Sub-Regions in the Republic of Uganda (WA-CAP) aims at strengthening the capacity of local governments in the areas of development planning and implementation of community-based
development programmes, thereby contributing to strengthening the resilience of the communities in the region.

Taking advantage of its unique positioning both in terms of its programme focus and geographical areas of activity, the Project is exploring the possibility of supporting district capacity to plan and implement integrated service delivery and development interventions in refugee-hosting districts in West-Nile. For example, simple tools to conduct planning activities were introduced to the District and Sub-Counties where they can easily identify the needs on the ground based on evidence, and prioritize them in a transparent manner so the allocated budget can be utilized in the most needed areas.

Moreover, the local governments are expected to give feedback of the results, thus enhancing the relationship and trust between the community and the local government. For the aspect of
enhancing capacity on implementation of the local government, community development projects have been implemented in refugee-hosting districts so that communities affected by refugee influx are empowered to be resilient.

The Project partners with central Ministry of Local Government, Office of the Prime Minister and the National Planning Authority, but also work directly with LGs on a day-to-day basis. The project has therefore developed a very strong interface with LG officials and has fully been informed of the challenges/opportunities faced by LGs in terms of providing integrated services and more recently of introducing integrated planning with refugee impact duly factored in. The Project has also contributed to strengthening the relationship and information sharing between the central government and LGs so that the policy at the central level is better informed of the actual situation on the ground. This experience culminated to emphasize the important the role of local government at Uganda Solidarity Summit held in June 2017.

Comprehensive needs assessment survey for refugees and host communities (JICA)

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Country or region: East and Horn of Africa, Uganda
CRRF Pillar: Pillar 3
Actors: Development actors, Governments, Local goverments
CRRF Objectives: Objective 1

In Uganda, refugees can receive the same social services as the nationals. And it is clearly mentioned in National Development Plan to include refugee into a government plan. However, there
are big information gaps in the planning process of government. For instance, information on water facility is scattered out among development and humanitarian actors even though local government needs to have all related information as the organization responsible. And after the large influx of South Sudanese refugees in the West-Nile sub-region, many refugees are now accessing the social infrastructures in the host communities, overstretching the existing infrastructure. Therefore a holistic assessment which covers host communities and resettlements is necessary to fill information gaps and to achieve “Integrated Planning” for both the nationals and refugees.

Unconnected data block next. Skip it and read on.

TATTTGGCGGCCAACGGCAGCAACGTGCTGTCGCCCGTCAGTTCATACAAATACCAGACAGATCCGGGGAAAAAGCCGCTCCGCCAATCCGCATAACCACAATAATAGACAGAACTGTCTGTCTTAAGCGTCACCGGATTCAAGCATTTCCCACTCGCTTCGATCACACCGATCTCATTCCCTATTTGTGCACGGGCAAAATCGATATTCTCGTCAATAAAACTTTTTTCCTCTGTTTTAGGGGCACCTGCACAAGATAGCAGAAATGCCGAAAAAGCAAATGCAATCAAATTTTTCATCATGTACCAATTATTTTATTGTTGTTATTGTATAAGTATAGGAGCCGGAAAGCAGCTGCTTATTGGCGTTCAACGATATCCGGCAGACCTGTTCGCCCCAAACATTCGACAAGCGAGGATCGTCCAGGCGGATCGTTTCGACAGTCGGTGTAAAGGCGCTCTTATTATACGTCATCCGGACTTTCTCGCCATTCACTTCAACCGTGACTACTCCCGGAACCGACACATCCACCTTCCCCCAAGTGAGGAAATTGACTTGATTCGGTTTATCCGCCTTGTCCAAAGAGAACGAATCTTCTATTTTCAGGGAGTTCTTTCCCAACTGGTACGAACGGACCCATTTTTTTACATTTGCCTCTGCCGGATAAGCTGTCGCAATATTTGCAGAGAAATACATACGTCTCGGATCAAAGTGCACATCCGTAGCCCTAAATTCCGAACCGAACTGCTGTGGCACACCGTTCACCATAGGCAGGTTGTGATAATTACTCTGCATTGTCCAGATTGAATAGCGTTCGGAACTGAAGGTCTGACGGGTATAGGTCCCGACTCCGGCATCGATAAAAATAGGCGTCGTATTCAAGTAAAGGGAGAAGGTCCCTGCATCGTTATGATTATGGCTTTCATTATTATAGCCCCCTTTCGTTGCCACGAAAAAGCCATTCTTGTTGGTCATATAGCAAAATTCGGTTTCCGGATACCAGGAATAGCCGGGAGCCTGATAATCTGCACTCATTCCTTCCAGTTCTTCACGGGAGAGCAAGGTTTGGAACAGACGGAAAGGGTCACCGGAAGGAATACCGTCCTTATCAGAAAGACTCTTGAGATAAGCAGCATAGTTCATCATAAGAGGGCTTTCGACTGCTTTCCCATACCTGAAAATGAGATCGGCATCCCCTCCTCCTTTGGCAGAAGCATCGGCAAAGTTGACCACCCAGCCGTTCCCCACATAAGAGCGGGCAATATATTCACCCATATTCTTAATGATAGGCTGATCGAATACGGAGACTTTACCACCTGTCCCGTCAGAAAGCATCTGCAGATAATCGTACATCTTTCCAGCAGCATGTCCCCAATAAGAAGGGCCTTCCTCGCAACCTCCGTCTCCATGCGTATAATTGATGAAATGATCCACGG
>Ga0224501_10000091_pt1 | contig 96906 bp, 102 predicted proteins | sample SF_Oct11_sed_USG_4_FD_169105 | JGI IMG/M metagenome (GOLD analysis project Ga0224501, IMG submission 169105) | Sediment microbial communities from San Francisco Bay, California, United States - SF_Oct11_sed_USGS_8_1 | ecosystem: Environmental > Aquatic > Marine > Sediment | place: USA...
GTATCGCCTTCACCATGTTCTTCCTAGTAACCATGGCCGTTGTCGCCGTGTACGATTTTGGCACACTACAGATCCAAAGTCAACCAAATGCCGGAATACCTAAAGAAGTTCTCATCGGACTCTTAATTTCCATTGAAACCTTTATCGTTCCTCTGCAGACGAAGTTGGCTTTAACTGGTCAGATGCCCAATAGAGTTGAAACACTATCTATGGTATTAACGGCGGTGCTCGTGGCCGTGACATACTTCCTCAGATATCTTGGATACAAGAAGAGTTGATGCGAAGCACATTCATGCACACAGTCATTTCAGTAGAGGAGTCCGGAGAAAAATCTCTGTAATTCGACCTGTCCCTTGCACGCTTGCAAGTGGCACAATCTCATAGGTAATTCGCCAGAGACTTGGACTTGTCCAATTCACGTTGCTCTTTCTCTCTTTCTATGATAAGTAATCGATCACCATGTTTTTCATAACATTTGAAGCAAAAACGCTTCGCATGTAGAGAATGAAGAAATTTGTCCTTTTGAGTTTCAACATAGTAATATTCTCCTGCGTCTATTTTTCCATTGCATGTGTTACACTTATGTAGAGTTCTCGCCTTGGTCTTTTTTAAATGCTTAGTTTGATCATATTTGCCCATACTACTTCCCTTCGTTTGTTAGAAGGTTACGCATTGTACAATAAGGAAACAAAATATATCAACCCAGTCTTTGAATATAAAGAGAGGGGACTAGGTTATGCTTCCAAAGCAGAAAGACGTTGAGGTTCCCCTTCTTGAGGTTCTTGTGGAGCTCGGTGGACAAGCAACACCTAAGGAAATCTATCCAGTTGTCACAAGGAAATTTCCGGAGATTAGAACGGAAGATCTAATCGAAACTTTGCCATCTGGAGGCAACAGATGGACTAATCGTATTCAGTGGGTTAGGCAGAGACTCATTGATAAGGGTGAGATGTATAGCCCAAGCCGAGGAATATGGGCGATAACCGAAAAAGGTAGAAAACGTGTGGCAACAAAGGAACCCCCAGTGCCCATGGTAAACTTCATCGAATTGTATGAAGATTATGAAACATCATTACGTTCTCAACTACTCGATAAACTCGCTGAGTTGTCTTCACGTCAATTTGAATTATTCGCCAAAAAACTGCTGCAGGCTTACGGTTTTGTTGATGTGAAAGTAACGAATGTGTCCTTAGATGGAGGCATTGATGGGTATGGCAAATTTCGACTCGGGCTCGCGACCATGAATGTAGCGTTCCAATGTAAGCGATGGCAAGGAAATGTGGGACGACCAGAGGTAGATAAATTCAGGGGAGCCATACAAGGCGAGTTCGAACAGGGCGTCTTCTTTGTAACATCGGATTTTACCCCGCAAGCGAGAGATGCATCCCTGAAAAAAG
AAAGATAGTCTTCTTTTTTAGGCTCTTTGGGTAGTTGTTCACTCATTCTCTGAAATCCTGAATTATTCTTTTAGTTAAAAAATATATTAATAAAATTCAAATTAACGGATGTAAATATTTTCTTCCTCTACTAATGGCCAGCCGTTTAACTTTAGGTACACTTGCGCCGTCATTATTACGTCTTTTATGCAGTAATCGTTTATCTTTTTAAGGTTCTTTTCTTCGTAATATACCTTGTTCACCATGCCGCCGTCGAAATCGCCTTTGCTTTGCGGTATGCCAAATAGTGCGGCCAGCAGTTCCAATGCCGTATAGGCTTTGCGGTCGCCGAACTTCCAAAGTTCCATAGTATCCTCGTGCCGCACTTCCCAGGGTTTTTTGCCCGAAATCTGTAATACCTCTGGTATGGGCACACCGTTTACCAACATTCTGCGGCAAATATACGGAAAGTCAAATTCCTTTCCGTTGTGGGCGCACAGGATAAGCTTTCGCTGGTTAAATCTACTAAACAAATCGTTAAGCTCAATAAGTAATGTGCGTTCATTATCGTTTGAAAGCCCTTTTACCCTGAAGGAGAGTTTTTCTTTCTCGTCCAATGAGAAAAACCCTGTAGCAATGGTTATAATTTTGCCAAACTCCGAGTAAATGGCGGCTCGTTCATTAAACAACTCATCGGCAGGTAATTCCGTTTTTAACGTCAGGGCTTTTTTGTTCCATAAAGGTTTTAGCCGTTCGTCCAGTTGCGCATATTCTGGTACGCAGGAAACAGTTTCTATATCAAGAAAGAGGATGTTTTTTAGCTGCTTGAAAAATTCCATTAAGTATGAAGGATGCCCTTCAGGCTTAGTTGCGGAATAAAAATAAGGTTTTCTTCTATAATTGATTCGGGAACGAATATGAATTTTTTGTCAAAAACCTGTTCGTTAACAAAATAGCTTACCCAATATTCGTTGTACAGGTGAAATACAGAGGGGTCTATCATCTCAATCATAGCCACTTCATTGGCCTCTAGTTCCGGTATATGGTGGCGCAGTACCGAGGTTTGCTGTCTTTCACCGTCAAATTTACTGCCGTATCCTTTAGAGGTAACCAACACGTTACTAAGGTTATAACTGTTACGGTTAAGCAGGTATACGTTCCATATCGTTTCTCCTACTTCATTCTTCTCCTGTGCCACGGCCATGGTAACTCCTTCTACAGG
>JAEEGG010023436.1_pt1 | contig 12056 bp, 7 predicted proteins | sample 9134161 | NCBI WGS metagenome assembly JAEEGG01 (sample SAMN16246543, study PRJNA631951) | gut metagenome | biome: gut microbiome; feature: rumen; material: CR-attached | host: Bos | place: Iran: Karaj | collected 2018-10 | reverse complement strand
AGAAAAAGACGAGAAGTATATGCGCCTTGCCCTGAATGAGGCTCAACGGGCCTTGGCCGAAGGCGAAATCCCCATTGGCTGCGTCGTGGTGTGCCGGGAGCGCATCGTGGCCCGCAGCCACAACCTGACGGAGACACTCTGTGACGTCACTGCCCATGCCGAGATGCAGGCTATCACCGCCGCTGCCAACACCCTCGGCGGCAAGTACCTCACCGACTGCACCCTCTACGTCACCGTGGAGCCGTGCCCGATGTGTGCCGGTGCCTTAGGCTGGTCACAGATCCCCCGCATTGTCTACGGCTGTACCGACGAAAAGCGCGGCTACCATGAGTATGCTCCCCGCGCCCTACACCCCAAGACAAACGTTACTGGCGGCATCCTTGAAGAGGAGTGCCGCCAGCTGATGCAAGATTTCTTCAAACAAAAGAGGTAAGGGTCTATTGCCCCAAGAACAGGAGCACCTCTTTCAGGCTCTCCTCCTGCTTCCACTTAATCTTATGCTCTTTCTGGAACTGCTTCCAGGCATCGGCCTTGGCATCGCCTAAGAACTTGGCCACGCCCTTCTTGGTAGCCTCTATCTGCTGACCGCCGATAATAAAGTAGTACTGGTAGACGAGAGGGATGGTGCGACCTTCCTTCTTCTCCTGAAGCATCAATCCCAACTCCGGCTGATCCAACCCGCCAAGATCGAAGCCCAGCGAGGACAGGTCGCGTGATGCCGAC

the Japan International Cooperation Agency (JICA) and Uganda government launched an urgent survey to identify the gap between existing capacity and needs in the refugee-hosting area in 2017. This survey integrated needs, data and statistics of infrastructure for social service both in refugee settlement and outside, considering impact caused by refugee influx as well as local development. GIS integrated map to cover aforementioned contents was produced for the first time in Uganda and shared with all related stakeholders in development and humanitarians, namely ministries, local government, donors, UN organizations, and civil societies like community leaders and NGOs. The list of priority needs based on sectorial analysis can be utilized by stakeholders and donors to understand the gaps/needs and formulate new projects. Besides, the GIS map can be utilized as a platform for further communication among stakeholders.

The process of the survey itself provides opportunities to exchange opinions among government stakeholders both humanitarian and development, promotes collaboration among donor partners,
and outcome projects will contribute to easing the burden on host communities and settlements in the Refugee Hosting Area. Through utilization of the survey result, collaboration among stakeholders was prompted and once social infrastructure to be realized, both refugees and host communities will be benefitted.


  • European Commission
    This was created and maintained with the financial support of the European Union. Its contents are the sole responsibility of and do not necessarily reflect the views of the European Union.
  • German Humanitarian Assistance